Saturday, June 19, 2010

Blue Team: Justin Soto

Invasive species are hidden species that without scientific knowledge one may not understand fully. They are better known as the species that affect our environment in a negative way which in turn humans can be affected. Scientists work together to save places such as Lake Alice from these harmful species. I was able to get a firsthand account of the damage that has been done to Lake Alice and the education needed to inform Gainesville.

A prime contributor to the awareness that I obtained was from Steve Johnson who is an Assistant Professor of Wildlife Ecology here at the University of Florida. “These species harm ecology and the economy” said Johnson. Some people who have animals that are reeking havoc in their backyards come to places such as Lake Alice and leave the unwanted animals. If people continue to do that they will be aiding the bad problems in the lake. Since Florida has many ports of entry cities such as Jacksonville, Tampa and Miami, these invasive plants and animals are coming into this state with no questions being asked. A solution to the problem in which animals are being put into lakes, can be solved by people bringing their unwanted pets to pet amnesty day events. Steven Johnson said “You can bring a tiger or even a gorilla and they will take it off of your hands.” the public must be informed about this matter.

Dr. Jim Cuda an associate professor of biological weed control uses nonnative animals to help get rid of nonnative plants, which works because they match both being exotic. He focuses mostly on screening and evaluating insect natural enemies for classical biological control of invasive weeds. Dr. Cuda said that “Without ecological balance things are out of whack.” He makes a point in saying that he just collects the data and he isn’t the one who chooses the animals that he researches.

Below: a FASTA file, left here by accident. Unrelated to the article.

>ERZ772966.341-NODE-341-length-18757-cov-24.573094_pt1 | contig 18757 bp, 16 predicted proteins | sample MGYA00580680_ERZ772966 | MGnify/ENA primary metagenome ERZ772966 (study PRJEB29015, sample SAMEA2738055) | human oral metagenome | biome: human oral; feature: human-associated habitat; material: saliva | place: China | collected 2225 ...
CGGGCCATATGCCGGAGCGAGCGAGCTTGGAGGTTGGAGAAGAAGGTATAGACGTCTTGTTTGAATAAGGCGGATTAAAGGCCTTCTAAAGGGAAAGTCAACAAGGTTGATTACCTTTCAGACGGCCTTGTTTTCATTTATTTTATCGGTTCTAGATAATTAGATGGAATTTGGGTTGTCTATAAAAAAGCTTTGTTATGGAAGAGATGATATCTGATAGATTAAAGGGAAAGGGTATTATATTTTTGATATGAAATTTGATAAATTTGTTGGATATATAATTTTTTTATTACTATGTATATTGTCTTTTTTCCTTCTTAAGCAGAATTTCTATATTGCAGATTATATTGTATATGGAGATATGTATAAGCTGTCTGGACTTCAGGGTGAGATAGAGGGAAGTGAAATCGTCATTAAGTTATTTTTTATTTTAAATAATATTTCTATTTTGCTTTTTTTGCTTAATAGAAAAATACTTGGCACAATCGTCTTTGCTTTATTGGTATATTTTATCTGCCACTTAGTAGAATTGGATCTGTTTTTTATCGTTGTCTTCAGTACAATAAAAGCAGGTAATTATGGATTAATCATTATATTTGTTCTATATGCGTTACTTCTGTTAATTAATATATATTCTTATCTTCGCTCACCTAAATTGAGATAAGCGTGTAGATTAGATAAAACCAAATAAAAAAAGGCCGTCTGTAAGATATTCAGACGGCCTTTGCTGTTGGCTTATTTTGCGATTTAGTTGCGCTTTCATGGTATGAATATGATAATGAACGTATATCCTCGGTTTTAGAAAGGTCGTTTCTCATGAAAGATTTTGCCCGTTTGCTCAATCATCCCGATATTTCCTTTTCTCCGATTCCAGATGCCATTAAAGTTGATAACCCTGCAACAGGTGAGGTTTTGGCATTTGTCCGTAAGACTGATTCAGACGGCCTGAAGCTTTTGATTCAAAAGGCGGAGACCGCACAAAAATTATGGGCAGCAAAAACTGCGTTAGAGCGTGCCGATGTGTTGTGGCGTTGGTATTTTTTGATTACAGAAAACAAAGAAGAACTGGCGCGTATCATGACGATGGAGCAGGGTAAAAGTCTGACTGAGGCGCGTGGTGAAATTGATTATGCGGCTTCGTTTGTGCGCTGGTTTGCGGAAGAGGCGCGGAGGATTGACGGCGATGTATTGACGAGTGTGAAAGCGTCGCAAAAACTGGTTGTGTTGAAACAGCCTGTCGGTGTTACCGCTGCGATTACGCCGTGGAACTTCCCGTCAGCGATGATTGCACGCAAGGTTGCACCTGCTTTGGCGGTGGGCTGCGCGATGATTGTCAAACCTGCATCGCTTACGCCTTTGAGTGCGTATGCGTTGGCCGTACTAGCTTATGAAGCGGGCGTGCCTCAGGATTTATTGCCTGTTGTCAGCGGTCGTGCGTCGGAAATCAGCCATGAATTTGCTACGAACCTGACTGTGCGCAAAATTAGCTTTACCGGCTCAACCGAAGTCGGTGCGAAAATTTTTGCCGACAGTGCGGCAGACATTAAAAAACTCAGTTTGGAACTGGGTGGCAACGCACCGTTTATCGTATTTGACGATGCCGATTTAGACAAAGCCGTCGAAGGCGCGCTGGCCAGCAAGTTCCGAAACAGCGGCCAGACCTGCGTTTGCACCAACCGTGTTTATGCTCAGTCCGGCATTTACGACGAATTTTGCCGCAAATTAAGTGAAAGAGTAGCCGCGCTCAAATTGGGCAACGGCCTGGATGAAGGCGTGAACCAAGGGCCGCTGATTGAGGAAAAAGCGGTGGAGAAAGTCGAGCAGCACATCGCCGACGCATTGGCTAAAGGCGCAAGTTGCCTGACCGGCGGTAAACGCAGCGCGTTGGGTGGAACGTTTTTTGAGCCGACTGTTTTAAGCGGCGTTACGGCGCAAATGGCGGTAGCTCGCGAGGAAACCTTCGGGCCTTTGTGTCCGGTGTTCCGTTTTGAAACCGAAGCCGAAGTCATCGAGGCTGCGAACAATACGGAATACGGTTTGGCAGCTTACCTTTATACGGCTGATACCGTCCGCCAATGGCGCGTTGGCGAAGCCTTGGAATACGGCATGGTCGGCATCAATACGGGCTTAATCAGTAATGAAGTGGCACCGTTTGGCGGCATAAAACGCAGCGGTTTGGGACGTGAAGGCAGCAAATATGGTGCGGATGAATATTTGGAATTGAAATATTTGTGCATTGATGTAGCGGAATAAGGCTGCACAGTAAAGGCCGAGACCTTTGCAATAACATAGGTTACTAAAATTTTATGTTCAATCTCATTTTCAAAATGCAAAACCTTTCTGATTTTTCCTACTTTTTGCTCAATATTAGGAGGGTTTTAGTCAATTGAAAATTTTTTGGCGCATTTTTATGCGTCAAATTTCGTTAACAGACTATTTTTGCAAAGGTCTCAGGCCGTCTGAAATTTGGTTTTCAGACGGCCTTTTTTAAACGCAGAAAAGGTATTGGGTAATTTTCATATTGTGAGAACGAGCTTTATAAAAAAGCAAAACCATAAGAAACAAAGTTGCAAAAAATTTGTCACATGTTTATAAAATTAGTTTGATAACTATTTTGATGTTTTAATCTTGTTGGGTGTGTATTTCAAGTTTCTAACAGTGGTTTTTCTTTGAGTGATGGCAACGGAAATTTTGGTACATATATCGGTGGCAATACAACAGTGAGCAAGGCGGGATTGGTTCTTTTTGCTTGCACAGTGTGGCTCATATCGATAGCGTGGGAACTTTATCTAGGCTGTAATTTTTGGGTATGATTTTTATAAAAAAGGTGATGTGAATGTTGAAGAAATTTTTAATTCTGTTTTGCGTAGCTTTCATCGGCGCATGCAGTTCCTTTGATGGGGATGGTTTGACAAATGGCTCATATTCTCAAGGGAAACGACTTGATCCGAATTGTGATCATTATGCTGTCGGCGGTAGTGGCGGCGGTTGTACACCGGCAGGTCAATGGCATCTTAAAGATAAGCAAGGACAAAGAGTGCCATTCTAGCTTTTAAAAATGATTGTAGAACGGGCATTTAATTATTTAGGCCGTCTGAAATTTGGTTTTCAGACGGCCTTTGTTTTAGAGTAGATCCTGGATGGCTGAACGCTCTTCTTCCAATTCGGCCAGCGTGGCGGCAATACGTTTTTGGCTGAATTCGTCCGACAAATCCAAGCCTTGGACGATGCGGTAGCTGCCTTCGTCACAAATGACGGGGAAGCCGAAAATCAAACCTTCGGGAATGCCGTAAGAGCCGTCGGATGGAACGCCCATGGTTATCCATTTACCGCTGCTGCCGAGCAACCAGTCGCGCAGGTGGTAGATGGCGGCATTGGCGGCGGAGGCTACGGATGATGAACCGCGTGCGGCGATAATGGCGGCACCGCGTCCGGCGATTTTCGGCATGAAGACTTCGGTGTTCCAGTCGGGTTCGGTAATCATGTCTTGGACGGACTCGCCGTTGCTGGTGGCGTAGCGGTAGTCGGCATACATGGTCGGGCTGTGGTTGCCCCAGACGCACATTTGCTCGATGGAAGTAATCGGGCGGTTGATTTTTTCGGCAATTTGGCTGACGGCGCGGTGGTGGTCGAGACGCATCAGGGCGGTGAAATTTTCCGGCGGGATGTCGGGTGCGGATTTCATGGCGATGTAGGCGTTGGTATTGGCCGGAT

Mechanical harvesting and the study of plants also aid the prevention of invasive species. Dr. Bill Haller works to manage aquatic weeds in a different way, through machines in the water. A machine on Lake Alice digs “five feet wide and five feet deep, going through two acres a day” said Haller. After the plants are taken out, they are traditionally taken to landfills or farms. He hopes to get a stronger machine that will increase the longevity of the harvesting and it will enable them to cut nine feet deep. While using the machines he says that “If you see a scuba diver keep going, but if it’s a manatee stop.” Once you see a manatee in the water where you are cutting, you are not allowed to cut in that area ever again.

Botanist Dr. Colette Jacono includes that composting is fantastic for soil growth. Being selective about the plants that you put in your garden can aid in the saving of our environment. “Native species are better in home environments” she said. She also says that “palmettos and wildflowers help animals because of their nectar.” So selection is key, don’t just buy the prettiest plants.

Herbicides are sprayed over the targets in the lake to help get rid of the invasive species that are present. But scientists have to be careful when choosing a herbicide because only twelve aquatic herbicides are legal. “The label tells you everything you need to know about the herbicide” says Dr. Mike Netherland an engineer and manager of studying submerse invasive plants.

What I learned today helped me focus on my role in the ecosystem and what I can do to help my local area and this planet. The City of Gainesville and the University of Florida community should play a role as well. The facts I presented are too important to ignore.

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